The multi-layered strata of the Boquillas Formation have been lifted into the ridge of Big Bend and have a gnarled form that erodes fairly easily. Boquillas formation is sub-divided into lower and upper boquillas. Lower boquillas is more limestone and upper boquillas is more siltstone. Typical Boquillas Outcrop | | Buda-Del Rio-Santa Elena contacts 2. What fossils are present in the formations mapped in the study area and how do they reflect changing water depths and environments of deposition? The fossils my group found in Big Bend are Ammonites, Gastropods, and Bivalve, Inoceramus.
The Ammonites are the most common fossils we found in field area. These creatures lived in the shallow water between 240 – 65 million years ago, and they moved through the water by jet propulsion expelling water through a funnel like opening to propel themselves in the opposite direction. Bivalves were found from the deepest depths of the oceans. They can burrow into the sediment or live on the ocean floor. Some can even move around through the water by snapping their shell open and shut to swim. According to the research, fossils can be found in Big Bend include ripple marks, fossil shells, and current structures.
There should be some dinosaur fossils found in shallow marine and non-marine deposits in Big Bend. Unfortunately, I didn’t see any in my field area. Beginning in the upper Cretaceous, among fish and shellfish fossils, mosasaur bones have been discovered. These specimens are found in the lowlands of the central part of the park. Most of fossils I found were in Buda formation. These are (respectively) limestone interbedded with shale; and clay with some thin sandstone interbeds, both of which are of the lower late Cretaceous. This is Inoceramus in Boquillas formation.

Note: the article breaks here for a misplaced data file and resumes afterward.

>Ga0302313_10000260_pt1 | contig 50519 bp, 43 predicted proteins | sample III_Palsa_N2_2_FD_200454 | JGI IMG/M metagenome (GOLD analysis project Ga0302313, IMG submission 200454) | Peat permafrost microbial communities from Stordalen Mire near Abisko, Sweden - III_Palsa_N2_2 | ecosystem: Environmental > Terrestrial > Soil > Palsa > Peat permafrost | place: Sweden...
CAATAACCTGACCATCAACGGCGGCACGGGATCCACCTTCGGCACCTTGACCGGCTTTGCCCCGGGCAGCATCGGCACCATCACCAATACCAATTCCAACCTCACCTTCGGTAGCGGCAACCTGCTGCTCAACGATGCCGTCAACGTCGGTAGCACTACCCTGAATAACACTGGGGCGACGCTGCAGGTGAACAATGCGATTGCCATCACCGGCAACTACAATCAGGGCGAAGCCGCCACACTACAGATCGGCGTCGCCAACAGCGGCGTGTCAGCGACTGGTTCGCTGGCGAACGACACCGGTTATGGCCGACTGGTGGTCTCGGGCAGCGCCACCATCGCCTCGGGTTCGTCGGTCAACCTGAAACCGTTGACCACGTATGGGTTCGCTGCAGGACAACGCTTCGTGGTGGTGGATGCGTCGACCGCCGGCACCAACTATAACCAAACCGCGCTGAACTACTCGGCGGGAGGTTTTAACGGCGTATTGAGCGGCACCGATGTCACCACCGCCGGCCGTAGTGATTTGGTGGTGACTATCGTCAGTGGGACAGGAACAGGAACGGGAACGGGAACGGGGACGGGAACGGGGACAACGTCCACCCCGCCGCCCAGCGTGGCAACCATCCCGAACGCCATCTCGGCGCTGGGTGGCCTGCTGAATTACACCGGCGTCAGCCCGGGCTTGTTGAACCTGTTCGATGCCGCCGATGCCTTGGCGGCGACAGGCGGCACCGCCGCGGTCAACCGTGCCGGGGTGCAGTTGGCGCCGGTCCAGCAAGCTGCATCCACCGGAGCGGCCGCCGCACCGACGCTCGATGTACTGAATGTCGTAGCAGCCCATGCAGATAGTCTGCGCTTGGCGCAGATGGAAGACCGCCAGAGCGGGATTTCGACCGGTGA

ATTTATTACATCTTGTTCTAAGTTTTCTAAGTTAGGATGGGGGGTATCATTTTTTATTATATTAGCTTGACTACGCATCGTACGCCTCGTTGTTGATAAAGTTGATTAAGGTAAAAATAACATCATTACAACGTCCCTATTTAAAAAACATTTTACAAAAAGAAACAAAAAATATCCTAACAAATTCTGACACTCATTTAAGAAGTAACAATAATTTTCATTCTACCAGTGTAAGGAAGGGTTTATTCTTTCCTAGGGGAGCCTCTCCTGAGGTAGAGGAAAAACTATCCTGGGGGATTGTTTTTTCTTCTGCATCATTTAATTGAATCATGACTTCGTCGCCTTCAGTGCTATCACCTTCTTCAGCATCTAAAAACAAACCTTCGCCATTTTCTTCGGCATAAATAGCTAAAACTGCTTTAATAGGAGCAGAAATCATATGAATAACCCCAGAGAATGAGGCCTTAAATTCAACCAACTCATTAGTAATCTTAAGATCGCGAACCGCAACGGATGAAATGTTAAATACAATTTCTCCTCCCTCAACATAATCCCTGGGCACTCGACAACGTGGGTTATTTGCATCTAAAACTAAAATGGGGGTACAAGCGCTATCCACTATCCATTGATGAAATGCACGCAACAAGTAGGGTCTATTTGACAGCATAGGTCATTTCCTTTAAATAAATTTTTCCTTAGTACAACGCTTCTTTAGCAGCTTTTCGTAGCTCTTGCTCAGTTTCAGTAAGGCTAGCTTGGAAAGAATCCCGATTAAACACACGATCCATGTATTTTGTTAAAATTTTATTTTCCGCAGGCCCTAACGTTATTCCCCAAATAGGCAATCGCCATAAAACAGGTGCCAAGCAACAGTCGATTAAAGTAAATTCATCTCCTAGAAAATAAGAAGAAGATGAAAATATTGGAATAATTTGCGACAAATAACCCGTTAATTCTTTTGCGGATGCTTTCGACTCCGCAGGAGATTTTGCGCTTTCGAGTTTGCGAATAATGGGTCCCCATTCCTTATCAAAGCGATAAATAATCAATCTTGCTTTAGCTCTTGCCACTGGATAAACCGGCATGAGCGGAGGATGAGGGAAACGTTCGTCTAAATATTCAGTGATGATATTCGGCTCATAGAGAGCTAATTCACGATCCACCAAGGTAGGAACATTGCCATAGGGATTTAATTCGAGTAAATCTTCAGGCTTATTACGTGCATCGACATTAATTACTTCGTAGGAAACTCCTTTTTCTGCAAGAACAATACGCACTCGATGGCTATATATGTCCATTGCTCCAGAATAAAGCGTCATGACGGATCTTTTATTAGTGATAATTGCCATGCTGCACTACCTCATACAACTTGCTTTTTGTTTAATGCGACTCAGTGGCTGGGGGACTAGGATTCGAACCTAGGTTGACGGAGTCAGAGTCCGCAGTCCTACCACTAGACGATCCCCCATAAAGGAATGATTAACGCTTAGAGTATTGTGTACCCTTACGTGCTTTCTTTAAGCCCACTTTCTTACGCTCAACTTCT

Ammonite 3. What type of folds are present in the study area, what is their orientation, and how do they compare with the regional pattern of folding? I saw several small folds over there, I draw two plunging anticline and one plunging syncline. The Dragger Mountain is an anticline plunging. The measurement of fold axial plan is N30W, 80NE The younger rocks are in the center and the older rocks are exposed on the top of the mountain. The folds were created during Quachtia and Laramide deformation. Some folds were caused by the same Laramide-age thrust fault.
Based on the notes, the direction of Santa Elena formation, Del Rio formation, Buda formation, and the Boquillas formation don’t orient horizontally. The dips I measured over there are in a range between 20-30 degrees. Anticline in the Boquillas I found this picture on online which shows really clear fold. 4. What is the nature of faulting in the study area (type, orientation, magnitude of displacement, and relative ages) and how does it compare to the regional pattern of faulting? In Big Bend field area, I saw two normal faults and one reverse fault. Normal fault is caused by tensional stress.